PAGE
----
The first step in the research process is to identify a topic if your professor hasn't assigned one already.
A topic is the subject you will be writing about. You may be assigned a topic by the instructor, or you may be given a list of topics to choose from, or you may be asked to write an essay on a topic of your choice. The last choice is often the most difficult for students. If you are stumped and don't know what to write about, the sources on the left may help you choose a topic.
Guidelines for choosing a topic:
1. Find a topic that interests you.
2. Find a topic that is just the right size, just the right scope. You may have to do some initial research on your topic to see how much information is available. Reading what has already been written about your topic may generate some ideas that you may want to explore. To find background information on your topic consult the sources on the left under "Background Information".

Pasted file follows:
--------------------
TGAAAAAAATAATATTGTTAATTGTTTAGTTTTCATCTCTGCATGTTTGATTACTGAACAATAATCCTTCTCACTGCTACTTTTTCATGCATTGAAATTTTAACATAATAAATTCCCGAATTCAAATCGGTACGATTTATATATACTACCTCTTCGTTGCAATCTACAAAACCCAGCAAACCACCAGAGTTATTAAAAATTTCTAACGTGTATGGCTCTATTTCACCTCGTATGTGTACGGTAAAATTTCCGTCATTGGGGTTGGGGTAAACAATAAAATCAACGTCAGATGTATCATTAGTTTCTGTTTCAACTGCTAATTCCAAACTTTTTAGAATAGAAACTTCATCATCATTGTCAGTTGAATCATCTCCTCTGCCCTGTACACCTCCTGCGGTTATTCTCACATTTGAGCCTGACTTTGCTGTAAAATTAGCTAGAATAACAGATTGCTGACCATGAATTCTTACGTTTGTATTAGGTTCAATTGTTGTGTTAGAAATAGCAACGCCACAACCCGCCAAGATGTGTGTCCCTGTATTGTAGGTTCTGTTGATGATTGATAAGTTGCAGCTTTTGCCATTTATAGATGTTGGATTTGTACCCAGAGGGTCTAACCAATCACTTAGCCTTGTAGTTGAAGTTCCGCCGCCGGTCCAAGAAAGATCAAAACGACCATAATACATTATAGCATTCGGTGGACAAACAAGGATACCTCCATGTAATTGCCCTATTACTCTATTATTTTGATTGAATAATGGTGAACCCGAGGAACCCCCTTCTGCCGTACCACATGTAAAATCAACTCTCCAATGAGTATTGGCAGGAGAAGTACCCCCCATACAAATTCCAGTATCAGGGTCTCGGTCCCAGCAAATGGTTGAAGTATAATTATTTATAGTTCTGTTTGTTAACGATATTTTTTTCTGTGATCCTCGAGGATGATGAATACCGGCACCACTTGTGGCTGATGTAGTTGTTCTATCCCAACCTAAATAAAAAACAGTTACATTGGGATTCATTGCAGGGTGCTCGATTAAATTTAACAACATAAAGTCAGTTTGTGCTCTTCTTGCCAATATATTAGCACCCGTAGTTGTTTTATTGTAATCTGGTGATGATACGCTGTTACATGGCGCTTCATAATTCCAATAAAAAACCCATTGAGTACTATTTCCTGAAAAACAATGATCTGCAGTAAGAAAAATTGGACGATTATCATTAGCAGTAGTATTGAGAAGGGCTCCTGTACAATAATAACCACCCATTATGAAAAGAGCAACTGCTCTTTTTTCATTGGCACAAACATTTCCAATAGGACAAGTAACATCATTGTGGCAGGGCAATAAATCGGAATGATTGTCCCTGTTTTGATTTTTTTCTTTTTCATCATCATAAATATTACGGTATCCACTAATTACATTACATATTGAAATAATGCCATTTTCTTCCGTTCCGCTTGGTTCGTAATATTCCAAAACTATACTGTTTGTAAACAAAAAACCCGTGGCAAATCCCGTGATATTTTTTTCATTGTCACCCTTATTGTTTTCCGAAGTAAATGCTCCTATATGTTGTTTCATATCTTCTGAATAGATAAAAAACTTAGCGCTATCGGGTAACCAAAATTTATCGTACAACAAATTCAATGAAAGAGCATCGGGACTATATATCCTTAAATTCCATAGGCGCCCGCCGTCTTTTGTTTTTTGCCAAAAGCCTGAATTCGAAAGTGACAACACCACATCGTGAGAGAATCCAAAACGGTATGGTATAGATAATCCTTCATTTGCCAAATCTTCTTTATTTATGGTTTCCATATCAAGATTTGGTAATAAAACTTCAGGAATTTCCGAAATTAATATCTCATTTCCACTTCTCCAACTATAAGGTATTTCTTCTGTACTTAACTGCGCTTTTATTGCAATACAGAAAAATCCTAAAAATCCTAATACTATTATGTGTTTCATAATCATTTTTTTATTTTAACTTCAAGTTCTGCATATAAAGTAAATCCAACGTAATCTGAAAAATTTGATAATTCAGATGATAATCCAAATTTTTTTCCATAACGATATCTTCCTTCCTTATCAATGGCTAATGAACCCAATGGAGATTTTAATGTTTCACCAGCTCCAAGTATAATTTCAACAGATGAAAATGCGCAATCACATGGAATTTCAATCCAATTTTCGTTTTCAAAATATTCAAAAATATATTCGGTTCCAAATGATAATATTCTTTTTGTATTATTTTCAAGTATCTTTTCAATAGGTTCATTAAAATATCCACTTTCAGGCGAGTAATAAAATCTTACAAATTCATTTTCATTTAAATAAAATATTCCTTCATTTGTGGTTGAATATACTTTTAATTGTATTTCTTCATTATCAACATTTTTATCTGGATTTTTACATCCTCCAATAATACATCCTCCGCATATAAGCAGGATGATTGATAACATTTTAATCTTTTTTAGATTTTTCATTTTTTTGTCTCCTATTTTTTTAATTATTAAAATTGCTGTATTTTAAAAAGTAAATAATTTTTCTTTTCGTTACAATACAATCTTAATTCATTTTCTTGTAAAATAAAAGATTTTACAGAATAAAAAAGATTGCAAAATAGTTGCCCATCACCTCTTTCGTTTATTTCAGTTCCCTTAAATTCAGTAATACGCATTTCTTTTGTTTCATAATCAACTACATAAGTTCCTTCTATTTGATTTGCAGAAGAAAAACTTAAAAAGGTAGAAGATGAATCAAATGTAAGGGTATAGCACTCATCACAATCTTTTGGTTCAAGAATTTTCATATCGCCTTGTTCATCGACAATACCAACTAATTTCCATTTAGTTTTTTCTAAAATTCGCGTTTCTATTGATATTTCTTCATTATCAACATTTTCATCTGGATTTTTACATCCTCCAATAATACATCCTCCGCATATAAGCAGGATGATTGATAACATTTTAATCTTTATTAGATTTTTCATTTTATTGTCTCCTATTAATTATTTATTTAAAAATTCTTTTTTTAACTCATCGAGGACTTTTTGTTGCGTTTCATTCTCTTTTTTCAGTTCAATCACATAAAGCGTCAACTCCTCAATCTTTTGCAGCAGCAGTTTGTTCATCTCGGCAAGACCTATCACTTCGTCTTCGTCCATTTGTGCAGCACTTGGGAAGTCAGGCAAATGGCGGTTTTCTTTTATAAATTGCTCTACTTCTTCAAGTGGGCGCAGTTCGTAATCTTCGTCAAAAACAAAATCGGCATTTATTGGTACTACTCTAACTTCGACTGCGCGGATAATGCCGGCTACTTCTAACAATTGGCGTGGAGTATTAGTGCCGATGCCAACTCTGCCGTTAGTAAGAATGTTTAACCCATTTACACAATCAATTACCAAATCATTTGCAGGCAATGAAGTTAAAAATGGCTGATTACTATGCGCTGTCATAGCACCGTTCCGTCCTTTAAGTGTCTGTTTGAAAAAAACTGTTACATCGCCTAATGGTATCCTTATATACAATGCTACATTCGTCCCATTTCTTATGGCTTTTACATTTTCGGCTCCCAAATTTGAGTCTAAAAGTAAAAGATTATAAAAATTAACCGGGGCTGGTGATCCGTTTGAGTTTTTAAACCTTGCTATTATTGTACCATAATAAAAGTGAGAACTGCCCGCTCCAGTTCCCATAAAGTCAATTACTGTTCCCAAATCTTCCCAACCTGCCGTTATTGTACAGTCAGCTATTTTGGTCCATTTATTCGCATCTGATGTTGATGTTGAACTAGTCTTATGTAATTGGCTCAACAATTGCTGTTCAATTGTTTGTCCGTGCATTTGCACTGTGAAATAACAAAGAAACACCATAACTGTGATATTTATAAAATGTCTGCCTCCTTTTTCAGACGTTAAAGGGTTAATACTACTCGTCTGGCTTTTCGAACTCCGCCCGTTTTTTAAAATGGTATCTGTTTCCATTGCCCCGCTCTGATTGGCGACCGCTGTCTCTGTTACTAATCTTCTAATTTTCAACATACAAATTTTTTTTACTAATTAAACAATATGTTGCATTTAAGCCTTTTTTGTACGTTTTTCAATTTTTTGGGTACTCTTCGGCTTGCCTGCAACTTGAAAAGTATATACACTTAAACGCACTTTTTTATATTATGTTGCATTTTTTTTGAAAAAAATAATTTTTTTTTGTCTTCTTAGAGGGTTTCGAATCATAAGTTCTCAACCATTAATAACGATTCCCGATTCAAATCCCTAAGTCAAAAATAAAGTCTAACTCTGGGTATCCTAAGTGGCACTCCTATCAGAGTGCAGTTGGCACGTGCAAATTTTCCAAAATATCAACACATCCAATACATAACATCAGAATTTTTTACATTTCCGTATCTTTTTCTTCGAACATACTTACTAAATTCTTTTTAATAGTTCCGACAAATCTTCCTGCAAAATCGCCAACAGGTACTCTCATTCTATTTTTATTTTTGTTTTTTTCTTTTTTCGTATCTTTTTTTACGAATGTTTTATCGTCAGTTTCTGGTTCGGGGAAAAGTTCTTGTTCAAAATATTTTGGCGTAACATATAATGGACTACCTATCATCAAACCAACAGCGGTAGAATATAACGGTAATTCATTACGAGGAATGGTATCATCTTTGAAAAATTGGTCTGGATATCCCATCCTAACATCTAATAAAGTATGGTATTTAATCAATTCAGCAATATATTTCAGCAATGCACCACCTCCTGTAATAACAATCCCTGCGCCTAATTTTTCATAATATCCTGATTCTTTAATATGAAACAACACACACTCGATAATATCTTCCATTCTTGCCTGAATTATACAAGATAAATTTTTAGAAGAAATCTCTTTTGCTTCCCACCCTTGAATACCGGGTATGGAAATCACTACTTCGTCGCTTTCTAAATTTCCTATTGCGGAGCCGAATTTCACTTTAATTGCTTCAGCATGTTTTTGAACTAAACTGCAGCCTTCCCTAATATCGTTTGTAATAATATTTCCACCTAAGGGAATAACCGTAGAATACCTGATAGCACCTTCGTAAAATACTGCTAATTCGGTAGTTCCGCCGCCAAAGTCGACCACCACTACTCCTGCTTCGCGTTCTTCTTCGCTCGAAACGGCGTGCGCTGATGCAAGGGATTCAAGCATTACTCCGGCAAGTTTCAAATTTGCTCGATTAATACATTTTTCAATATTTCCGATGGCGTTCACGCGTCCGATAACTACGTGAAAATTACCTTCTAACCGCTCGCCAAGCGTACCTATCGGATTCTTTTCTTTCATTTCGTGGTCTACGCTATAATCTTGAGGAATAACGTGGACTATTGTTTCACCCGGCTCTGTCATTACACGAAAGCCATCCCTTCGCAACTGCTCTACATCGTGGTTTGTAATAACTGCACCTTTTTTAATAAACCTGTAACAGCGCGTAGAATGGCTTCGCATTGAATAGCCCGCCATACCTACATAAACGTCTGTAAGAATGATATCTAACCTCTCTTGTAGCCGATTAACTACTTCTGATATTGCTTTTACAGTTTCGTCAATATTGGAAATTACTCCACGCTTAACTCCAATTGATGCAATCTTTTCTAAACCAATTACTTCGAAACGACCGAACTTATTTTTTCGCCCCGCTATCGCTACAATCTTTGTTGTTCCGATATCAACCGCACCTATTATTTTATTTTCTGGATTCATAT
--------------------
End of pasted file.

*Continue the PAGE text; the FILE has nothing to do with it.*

3. Your topic should not be too broad or general as there may be too much information.
Examples of broad topics: computers, 2012 elections, homelessness, drug abuse
4. Your topic should not be too narrow as there may not be enough information.
Example of a narrow topic: homelessness and drug abuse in the town of West Haven, Connecticut.
Ask yourself questions about the topic to arrive at a reasonable thesis statement about your stand on the topic. Sometimes asking the questions how, when, what, where, and why might help you narrow your topic. If you choose to write about social networks, here are some questions to ponder: Are social network sites good or bad? Does social networking improve the quality of our lives? What are the psychological and sociological effects of social networking? Is social networking affecting the labor market?
You should be able to describe your thesis statement in a sentence. If you can't do that then you need to think about it some more in order to get a clearer idea of what you want to write about.
Times' Topics (N.Y.Times)